28 January 2020 News
Activity in the Northern Ireland mergers and acquisitions (M&A) market will increase this year despite facing headwinds from the geopolitical and economic landscape, according to KPMG’s annual M&A Outlook.
The influential survey of Northern Ireland’s dealmakers found that 93% expect M&A activity to remain at or above 2019 levels, up from just 76% last year.
Participants noted a “definite sense of change”, although macroeconomic uncertainties look to be swaying sentiment in favour of buyers, with 17% viewing 2020 as a sellers’ market compared to 38% last year. This is markedly different from the Republic where 38% of respondents said 2020 would be a sellers’ market.
Russell Smyth, Deal Advisory Partner at KPMG, said: “Following a turbulent 2019, 2020 has started with the prospect of relative stability – a return of the devolved institutions, a stable conservative majority in Westminster and clarity that Brexit is at least going to happen. That said, US trade policy, exchange rate fluctuations and the uncertain implications of Brexit will ensure strategists, and corporate dealmakers, won’t have an easy time.
“The scale of available capital in the market has undoubtedly contributed to survey respondents’ optimism for the year ahead, which is equally optimistic among both NI & RoI respondents. Private equity involvement and the robust lending market, with ever-developing debt options, will be key enablers for deals in 2020.”
The issue of climate change will be of growing importance to M&A strategy this year, according to two thirds of dealmakers surveyed. With increasing focus nationally and globally on sustainability issues, and expected movement of capital flows away from carbon intensive industries towards green investments, it is expected that deal makers will use M&A as a tool to pivot their business models.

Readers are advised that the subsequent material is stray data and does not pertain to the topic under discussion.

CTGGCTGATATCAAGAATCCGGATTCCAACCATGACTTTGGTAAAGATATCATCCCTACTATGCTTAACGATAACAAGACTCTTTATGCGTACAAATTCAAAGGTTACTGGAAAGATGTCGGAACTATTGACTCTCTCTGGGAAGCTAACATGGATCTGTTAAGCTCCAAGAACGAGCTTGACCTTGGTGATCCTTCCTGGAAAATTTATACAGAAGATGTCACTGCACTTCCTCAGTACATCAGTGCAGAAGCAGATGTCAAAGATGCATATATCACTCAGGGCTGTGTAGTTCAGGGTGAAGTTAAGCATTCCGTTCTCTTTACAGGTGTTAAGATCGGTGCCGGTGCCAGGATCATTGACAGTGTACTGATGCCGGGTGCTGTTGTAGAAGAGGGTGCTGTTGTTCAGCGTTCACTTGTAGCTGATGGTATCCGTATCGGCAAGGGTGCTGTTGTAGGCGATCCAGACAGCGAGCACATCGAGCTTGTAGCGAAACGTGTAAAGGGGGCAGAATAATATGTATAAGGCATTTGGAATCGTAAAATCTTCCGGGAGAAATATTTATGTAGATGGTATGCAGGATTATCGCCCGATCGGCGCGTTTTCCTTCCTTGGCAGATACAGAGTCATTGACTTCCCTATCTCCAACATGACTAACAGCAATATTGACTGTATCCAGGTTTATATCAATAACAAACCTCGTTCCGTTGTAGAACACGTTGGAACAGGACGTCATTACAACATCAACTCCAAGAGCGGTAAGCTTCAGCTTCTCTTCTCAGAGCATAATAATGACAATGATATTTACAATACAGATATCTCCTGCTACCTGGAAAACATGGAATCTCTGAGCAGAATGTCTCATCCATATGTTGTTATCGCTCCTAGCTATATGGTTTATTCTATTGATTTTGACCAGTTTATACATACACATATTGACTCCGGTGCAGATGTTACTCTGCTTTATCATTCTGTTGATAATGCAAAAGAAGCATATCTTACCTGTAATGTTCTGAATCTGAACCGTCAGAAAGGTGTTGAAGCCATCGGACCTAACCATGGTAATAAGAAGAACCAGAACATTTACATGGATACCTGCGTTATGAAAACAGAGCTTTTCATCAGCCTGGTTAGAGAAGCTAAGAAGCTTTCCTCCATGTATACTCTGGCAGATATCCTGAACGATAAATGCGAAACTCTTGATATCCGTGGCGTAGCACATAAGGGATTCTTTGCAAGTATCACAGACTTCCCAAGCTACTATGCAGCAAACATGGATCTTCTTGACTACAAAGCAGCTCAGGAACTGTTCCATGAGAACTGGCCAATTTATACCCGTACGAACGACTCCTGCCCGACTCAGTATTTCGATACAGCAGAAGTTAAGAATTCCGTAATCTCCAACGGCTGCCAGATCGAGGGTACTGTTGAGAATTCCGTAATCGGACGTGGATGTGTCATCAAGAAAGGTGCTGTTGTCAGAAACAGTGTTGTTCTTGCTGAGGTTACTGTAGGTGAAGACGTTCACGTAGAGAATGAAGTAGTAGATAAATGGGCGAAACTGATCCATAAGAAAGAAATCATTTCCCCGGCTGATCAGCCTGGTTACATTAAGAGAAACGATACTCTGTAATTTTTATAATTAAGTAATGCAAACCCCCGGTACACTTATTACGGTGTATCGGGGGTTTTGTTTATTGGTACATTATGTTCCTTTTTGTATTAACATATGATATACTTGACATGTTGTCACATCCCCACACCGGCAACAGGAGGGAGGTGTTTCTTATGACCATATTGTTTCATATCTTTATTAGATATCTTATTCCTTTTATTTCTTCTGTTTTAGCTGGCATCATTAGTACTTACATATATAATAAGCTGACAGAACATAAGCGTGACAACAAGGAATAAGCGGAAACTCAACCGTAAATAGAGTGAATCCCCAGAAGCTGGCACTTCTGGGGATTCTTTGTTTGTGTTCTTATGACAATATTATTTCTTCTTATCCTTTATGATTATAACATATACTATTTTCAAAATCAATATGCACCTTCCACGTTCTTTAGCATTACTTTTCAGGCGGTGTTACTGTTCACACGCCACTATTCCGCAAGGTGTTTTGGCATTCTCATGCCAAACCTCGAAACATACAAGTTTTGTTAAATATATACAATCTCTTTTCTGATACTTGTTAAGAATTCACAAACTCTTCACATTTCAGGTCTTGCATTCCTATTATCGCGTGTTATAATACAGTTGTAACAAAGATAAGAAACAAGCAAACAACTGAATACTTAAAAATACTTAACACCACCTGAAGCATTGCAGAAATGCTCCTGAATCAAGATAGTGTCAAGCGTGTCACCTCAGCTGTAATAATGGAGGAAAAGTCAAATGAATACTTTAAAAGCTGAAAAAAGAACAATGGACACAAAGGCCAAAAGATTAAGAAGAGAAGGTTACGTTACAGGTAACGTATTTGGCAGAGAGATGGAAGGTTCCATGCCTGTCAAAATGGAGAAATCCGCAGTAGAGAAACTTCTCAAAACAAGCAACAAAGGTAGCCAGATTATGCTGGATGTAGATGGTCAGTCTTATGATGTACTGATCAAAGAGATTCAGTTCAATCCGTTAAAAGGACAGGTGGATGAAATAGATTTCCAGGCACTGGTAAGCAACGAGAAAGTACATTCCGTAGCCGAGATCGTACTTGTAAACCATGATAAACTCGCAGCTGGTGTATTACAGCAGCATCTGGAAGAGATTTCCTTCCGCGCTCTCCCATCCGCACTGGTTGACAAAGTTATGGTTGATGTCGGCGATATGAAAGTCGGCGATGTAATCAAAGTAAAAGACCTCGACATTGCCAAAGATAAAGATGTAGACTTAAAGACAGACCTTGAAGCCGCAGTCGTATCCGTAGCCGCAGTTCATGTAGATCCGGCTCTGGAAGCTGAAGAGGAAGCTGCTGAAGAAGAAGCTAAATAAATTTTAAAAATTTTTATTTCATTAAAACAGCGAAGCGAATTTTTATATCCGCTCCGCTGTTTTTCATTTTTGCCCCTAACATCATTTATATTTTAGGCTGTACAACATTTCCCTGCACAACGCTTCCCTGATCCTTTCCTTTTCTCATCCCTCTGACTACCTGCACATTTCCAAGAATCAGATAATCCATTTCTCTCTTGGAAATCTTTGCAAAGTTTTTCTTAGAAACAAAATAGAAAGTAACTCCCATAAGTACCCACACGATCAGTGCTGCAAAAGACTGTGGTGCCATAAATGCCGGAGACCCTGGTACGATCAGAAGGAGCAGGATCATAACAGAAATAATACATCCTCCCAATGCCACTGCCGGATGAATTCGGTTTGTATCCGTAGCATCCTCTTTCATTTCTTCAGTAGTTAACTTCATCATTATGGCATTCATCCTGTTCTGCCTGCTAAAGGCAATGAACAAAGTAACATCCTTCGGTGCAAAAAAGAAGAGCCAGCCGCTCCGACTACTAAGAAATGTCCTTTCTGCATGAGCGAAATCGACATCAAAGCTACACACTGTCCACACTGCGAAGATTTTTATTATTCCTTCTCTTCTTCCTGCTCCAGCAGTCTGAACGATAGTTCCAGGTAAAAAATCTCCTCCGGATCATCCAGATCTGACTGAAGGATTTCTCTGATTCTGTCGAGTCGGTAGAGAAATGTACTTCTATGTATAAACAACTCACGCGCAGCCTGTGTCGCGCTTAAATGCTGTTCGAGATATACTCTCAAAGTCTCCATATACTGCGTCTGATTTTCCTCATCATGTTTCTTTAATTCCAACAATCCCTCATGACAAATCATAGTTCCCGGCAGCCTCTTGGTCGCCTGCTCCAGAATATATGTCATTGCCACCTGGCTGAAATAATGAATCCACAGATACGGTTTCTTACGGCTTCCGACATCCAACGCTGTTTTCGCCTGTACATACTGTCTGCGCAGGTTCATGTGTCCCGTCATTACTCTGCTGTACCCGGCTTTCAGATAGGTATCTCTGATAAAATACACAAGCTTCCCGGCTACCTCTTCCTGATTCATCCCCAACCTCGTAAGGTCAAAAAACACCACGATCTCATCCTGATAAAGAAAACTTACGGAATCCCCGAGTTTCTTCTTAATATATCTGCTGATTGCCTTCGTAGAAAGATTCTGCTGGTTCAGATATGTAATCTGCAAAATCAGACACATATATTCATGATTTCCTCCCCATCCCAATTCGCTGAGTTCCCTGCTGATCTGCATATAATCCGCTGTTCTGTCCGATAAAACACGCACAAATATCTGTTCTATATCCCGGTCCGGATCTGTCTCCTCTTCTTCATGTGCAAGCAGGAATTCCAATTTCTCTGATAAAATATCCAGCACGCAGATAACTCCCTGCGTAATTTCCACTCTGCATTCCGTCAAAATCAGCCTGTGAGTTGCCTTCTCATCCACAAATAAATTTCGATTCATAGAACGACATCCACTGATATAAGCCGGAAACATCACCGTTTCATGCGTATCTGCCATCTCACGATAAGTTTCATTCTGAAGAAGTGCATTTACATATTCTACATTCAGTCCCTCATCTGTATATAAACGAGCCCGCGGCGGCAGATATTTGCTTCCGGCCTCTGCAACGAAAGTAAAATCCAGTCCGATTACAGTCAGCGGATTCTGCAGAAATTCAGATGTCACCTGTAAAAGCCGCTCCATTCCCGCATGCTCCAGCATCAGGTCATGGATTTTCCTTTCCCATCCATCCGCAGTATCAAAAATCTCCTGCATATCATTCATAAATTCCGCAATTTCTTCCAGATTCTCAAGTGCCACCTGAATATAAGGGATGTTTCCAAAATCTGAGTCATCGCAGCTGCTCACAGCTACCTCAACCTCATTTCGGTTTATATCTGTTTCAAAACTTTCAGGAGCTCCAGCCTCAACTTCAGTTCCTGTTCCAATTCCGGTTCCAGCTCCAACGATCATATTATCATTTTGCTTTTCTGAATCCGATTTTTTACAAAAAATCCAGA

Russell Smyth said: “In 2019, climate change emerged as a dominant global issue. As a consequence, changing investor and consumer attitudes towards sustainability will be key factors for executive decision making in 2020. We predict 2020 will be the year where climate change moves from being an important social consideration to being a key policy and commercial driver.”
Technology is expected to remain busy with 31% of respondents pegging it as the busiest sector for acquisitions in 2020, while agribusiness & food (22%) and energy & infrastructure (17%) were placed second and third respectively.
Brexit continues to have an influence on the M&A market. A large majority (85%) said any outcome which provides more certainty or one which sees the UK leaving the EU with a deal would prompt more activity in the M&A market in 2020. A key issue for deal makers in 2020 will be whether a new Free Trade Agreement will be agreed before the transition period ends at the end of 2020. For more opportunistic companies across the island, 2020 may still present an opportunity to acquire and build positions in the UK market through strategic acquisition.
When it comes to dealmakers’ approach to M&A strategy, Northern Ireland particpants in the survey take a multi-faceted approach. Most (61%) maintain awareness of potential targets while 46% rely on communication of transaction appetite to the M&A community, 41% take an opportunitistic approach and 15% have formally documented strategy. The latter result is a divergence from the market in the Republic where 25% have a formally documented strategy. When asked what the primary shareholder drivers for transactions will be in the year ahead, 34% say expanding their customer base or lines of business and one fifth (20%) for cost and operating synergies.
Valuation gaps continue to be considered the primary inhibitor of M&A activity according to respondents, with 44% identifying this as the primary reason why deals fail. This is followed by unexpected diligence issues (23%) and lack of readiness (20%). From a seller’s perspective, the importance of deal readiness cannot be overstated.
Senior debt or cash flow facilities are expected to be the most likely form of funding for M&A activity in 2020, according to 56% of respondents, while 24% expect funding to come from alternative lenders or private debt funds. Interestingly, 20% expect funding to come from other asset-backed lending including invoice discounting and other forms, a significant differential from the 4% which this form of funding is expected to make up in the Republic.
Russell Smyth, Deal Advisory Partner at KPMG